Every morning at 7am, Gulsher Khan opens a small shop on the Chakwal-Talagang Road near the city’s general bus stand and closes it 12 hours later.
Despite the long hours, he makes between Rs200 and Rs300 a day. In the face of modern technology, there is little demand for his products: handmade farming and household tools.
Mr Khan, who is from the Ranjha village, looks a lot older than his 65 years. Continuous labour that began during his childhood has drained much of his health. He is now one of seven or eight local artisans who make such tools, coming from various villages to work in Chakwal city.
Mr Khan was left alone as a child after his parents separated. He recalls that he was raised “in deprivation and mistreated” by his relatives. He has eight daughters, five of whom hold masters degrees while the sixth holds a bachelors and the last two are still studying.
“We eat very simple food. Many days we eat bread and onions, but I always met my daughters’ education expenses.” There was a time when artisans like Mr Khan had steady work, but now many of their handcrafted tools have been replaced by modern machinery.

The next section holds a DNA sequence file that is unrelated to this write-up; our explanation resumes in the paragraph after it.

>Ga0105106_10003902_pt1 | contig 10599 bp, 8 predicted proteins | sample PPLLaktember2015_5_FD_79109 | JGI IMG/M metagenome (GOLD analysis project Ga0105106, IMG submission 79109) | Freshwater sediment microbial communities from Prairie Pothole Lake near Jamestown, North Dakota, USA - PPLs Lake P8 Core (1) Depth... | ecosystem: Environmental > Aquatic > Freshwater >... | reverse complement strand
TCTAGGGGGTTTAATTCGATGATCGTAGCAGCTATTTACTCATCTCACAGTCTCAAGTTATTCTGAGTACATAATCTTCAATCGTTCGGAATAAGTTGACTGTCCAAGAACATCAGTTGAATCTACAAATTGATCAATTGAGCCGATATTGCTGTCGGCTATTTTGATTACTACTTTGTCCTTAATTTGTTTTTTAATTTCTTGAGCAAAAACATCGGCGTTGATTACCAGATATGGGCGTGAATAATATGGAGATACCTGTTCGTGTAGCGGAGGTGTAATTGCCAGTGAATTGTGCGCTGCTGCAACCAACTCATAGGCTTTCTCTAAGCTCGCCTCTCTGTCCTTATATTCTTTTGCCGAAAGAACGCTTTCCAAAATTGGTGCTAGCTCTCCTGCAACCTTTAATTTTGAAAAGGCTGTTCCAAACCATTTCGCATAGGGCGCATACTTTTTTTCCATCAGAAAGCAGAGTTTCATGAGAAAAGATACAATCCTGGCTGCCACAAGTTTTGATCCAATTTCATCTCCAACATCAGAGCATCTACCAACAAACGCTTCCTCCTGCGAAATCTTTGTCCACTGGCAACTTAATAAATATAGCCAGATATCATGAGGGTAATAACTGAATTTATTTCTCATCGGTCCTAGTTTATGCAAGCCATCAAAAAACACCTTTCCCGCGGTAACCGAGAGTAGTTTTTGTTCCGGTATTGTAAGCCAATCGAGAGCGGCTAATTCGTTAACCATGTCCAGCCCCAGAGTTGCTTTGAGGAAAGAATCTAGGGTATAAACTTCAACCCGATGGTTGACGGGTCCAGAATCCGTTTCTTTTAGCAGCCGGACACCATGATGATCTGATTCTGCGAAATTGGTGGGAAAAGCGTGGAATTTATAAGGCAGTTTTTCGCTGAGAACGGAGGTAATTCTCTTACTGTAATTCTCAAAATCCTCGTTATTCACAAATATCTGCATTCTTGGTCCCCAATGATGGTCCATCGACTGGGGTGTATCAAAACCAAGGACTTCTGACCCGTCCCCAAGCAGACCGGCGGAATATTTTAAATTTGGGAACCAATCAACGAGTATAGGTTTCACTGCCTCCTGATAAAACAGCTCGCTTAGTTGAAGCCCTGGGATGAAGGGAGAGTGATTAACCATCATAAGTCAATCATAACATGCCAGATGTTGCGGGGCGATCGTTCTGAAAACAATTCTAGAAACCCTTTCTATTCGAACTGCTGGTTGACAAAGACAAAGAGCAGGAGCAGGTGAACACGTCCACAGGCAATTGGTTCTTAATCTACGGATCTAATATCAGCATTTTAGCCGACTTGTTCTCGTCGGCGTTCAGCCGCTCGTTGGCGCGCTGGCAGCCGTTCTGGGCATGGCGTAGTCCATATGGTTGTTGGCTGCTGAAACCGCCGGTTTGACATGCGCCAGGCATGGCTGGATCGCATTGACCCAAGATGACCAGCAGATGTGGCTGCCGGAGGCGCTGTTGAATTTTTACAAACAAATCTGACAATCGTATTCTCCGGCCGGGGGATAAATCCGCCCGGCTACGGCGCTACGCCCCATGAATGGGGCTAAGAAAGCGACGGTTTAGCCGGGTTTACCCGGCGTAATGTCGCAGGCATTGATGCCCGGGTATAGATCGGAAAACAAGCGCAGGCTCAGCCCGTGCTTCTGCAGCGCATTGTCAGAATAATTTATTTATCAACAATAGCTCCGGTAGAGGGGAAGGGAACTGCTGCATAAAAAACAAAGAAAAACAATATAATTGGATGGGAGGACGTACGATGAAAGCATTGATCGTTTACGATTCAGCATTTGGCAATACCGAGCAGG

For instance, where a plough pulled by animals was once a basic farming tool, the tractor has replaced handmade ploughs. The extinction of the handmade plough means there is little use for a yoke, or a punjali, that was used to couple the cattle together. Now, the yoke is used mainly in bull racing.
Another such tool is the winnower, used to separate husk from grain. Two kinds of handmade winnowers are used in Punjab: the traingal and the karai, and while the need for both has fallen as farmers turn to modern threshers, they are still used.
“We used to make every kind of farming tool, but now most have been replaced by modern tools made in industries. But there are some tools that are still made by hand,” said Mohammad Din, 64.
“A cattle owner still needs a balling gun – a nullah – to administer medicine to his cattle. A farmer still needs a saddle for his donkey and a sickle to cut fodder and harvest his crop.”
Handcrafting farming tools may survive as a profession for a decade or so, but it is waning. Mr Din learned the art from his father 40 years ago, and his grandfather was also an artisan. “But my two sons have not joined the profession.
The younger generation is not joining the profession because it offers a bleak future.
Published in Dawn, March 26th, 2017
Courtesy : DAWN